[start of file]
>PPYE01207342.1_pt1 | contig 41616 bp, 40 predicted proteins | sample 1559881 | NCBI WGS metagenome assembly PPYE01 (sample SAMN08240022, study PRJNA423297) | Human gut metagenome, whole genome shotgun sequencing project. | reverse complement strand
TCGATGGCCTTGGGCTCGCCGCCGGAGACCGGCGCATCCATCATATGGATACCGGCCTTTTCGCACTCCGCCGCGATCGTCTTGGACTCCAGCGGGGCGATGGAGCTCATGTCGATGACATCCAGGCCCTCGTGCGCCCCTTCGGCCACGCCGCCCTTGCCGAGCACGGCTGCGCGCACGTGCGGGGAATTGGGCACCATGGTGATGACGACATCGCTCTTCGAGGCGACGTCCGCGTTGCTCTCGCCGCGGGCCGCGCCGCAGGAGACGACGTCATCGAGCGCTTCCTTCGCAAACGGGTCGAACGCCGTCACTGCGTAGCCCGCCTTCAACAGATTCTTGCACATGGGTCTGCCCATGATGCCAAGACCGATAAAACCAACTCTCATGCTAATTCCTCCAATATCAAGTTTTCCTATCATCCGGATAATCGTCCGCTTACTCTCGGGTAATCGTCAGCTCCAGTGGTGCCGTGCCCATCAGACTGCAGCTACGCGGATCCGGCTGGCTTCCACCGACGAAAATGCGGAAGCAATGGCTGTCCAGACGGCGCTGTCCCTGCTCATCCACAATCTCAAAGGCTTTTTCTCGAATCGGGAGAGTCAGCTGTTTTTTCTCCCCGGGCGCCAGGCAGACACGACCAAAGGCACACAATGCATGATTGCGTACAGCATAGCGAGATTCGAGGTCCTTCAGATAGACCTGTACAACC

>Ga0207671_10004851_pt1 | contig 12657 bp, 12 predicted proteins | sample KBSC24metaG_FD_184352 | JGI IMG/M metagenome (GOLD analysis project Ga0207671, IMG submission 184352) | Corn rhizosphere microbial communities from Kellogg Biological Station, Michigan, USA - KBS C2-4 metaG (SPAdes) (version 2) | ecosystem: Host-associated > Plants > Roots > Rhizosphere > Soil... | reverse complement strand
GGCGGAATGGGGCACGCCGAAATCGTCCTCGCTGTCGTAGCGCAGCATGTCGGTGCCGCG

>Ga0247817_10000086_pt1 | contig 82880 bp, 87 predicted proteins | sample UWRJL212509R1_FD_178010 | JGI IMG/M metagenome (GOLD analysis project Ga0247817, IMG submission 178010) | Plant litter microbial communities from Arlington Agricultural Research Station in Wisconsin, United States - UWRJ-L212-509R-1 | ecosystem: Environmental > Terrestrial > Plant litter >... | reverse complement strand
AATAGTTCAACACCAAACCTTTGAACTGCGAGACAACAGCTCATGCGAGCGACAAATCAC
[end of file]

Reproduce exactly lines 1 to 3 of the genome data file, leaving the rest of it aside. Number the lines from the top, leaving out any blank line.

>PPYE01207342.1_pt1 | contig 41616 bp, 40 predicted proteins | sample 1559881 | NCBI WGS metagenome assembly PPYE01 (sample SAMN08240022, study PRJNA423297) | Human gut metagenome, whole genome shotgun sequencing project. | reverse complement strand
TCGATGGCCTTGGGCTCGCCGCCGGAGACCGGCGCATCCATCATATGGATACCGGCCTTTTCGCACTCCGCCGCGATCGTCTTGGACTCCAGCGGGGCGATGGAGCTCATGTCGATGACATCCAGGCCCTCGTGCGCCCCTTCGGCCACGCCGCCCTTGCCGAGCACGGCTGCGCGCACGTGCGGGGAATTGGGCACCATGGTGATGACGACATCGCTCTTCGAGGCGACGTCCGCGTTGCTCTCGCCGCGGGCCGCGCCGCAGGAGACGACGTCATCGAGCGCTTCCTTCGCAAACGGGTCGAACGCCGTCACTGCGTAGCCCGCCTTCAACAGATTCTTGCACATGGGTCTGCCCATGATGCCAAGACCGATAAAACCAACTCTCATGCTAATTCCTCCAATATCAAGTTTTCCTATCATCCGGATAATCGTCCGCTTACTCTCGGGTAATCGTCAGCTCCAGTGGTGCCGTGCCCATCAGACTGCAGCTACGCGGATCCGGCTGGCTTCCACCGACGAAAATGCGGAAGCAATGGCTGTCCAGACGGCGCTGTCCCTGCTCATCCACAATCTCAAAGGCTTTTTCTCGAATCGGGAGAGTCAGCTGTTTTTTCTCCCCGGGCGCCAGGCAGACACGACCAAAGGCACACAATGCATGATTGCGTACAGCATAGCGAGATTCGAGGTCCTTCAGATAGACCTGTACAACC

>Ga0207671_10004851_pt1 | contig 12657 bp, 12 predicted proteins | sample KBSC24metaG_FD_184352 | JGI IMG/M metagenome (GOLD analysis project Ga0207671, IMG submission 184352) | Corn rhizosphere microbial communities from Kellogg Biological Station, Michigan, USA - KBS C2-4 metaG (SPAdes) (version 2) | ecosystem: Host-associated > Plants > Roots > Rhizosphere > Soil... | reverse complement strand